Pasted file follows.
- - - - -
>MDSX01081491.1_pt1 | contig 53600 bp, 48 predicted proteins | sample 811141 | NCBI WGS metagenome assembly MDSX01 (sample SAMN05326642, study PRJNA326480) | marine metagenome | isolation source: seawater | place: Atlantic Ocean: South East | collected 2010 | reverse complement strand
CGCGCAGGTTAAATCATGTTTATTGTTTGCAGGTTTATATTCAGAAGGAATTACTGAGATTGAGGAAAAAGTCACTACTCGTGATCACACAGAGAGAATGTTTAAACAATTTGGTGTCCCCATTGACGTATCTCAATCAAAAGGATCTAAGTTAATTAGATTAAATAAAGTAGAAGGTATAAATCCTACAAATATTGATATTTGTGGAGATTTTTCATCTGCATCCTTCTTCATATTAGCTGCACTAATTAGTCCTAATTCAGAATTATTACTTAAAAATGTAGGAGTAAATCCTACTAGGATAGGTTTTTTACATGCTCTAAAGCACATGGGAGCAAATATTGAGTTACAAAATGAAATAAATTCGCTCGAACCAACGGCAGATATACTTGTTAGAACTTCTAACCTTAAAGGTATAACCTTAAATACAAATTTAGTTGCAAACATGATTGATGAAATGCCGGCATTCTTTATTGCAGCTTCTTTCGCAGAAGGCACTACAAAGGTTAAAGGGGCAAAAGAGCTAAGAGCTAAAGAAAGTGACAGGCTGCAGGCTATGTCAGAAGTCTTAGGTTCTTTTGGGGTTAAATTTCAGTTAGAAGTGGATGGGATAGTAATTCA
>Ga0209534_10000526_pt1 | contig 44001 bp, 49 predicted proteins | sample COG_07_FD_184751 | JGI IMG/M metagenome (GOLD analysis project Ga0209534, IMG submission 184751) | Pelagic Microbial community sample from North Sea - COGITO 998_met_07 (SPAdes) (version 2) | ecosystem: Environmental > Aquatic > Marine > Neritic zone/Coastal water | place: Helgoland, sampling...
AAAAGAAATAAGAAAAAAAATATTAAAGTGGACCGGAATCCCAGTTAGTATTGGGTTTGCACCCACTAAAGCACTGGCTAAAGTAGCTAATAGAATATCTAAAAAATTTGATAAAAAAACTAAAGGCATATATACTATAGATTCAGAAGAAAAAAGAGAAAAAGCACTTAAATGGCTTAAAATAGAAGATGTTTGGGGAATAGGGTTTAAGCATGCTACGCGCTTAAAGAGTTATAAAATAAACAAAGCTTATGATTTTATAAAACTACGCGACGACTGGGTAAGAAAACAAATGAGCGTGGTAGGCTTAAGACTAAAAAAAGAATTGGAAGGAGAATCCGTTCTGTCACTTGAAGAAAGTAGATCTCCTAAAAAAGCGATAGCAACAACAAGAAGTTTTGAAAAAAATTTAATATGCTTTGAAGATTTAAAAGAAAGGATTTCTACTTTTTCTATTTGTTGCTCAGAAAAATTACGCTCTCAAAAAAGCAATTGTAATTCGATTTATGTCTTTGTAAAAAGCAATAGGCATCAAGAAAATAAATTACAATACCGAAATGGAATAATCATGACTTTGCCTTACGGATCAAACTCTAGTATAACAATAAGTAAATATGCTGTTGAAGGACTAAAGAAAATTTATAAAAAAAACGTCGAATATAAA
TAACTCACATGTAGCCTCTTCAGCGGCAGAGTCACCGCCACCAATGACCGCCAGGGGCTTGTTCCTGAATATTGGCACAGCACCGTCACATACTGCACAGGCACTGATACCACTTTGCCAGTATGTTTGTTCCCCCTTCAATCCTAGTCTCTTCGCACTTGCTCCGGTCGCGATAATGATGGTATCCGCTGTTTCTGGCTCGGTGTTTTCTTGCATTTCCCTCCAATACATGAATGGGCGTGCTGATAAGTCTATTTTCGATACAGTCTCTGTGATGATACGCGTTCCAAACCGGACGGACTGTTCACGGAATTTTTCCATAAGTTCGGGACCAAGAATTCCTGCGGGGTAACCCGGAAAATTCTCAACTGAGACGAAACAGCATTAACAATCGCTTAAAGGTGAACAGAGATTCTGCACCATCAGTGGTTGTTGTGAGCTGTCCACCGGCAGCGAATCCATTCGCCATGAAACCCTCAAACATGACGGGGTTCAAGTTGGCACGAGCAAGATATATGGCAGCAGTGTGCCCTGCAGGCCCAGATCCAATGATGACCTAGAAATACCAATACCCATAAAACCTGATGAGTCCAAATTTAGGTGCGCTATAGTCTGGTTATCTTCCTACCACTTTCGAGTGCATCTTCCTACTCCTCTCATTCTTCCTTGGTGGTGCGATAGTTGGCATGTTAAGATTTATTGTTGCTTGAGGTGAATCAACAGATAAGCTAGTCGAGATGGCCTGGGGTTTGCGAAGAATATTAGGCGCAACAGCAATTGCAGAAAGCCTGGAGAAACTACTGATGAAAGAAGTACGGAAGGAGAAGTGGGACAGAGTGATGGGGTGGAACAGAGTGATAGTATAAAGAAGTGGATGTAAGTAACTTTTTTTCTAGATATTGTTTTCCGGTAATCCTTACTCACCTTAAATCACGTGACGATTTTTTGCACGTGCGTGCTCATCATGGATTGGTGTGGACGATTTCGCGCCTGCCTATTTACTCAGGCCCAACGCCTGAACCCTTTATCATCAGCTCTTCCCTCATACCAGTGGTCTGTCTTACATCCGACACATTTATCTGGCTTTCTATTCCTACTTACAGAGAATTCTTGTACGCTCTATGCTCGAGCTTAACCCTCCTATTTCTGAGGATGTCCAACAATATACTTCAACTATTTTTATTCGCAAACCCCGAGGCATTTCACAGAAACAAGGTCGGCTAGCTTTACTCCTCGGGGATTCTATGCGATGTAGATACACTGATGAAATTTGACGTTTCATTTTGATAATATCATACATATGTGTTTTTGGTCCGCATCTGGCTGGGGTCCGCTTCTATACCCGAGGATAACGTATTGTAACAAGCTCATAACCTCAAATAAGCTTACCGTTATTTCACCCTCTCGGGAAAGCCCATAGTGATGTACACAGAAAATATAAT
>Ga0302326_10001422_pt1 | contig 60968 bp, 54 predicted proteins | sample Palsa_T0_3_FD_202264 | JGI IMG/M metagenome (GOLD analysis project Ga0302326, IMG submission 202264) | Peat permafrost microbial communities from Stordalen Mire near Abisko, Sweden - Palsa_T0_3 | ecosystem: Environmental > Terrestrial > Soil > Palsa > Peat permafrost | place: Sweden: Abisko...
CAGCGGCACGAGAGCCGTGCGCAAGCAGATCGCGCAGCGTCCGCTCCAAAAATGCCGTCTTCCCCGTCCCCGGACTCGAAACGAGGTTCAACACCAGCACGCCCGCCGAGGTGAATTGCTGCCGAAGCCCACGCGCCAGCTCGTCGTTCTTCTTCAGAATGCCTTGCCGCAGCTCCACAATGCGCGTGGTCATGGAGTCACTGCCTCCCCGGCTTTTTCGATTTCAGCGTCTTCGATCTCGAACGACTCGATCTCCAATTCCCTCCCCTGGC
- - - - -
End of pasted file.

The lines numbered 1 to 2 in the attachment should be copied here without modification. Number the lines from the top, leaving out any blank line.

>MDSX01081491.1_pt1 | contig 53600 bp, 48 predicted proteins | sample 811141 | NCBI WGS metagenome assembly MDSX01 (sample SAMN05326642, study PRJNA326480) | marine metagenome | isolation source: seawater | place: Atlantic Ocean: South East | collected 2010 | reverse complement strand
CGCGCAGGTTAAATCATGTTTATTGTTTGCAGGTTTATATTCAGAAGGAATTACTGAGATTGAGGAAAAAGTCACTACTCGTGATCACACAGAGAGAATGTTTAAACAATTTGGTGTCCCCATTGACGTATCTCAATCAAAAGGATCTAAGTTAATTAGATTAAATAAAGTAGAAGGTATAAATCCTACAAATATTGATATTTGTGGAGATTTTTCATCTGCATCCTTCTTCATATTAGCTGCACTAATTAGTCCTAATTCAGAATTATTACTTAAAAATGTAGGAGTAAATCCTACTAGGATAGGTTTTTTACATGCTCTAAAGCACATGGGAGCAAATATTGAGTTACAAAATGAAATAAATTCGCTCGAACCAACGGCAGATATACTTGTTAGAACTTCTAACCTTAAAGGTATAACCTTAAATACAAATTTAGTTGCAAACATGATTGATGAAATGCCGGCATTCTTTATTGCAGCTTCTTTCGCAGAAGGCACTACAAAGGTTAAAGGGGCAAAAGAGCTAAGAGCTAAAGAAAGTGACAGGCTGCAGGCTATGTCAGAAGTCTTAGGTTCTTTTGGGGTTAAATTTCAGTTAGAAGTGGATGGGATAGTAATTCA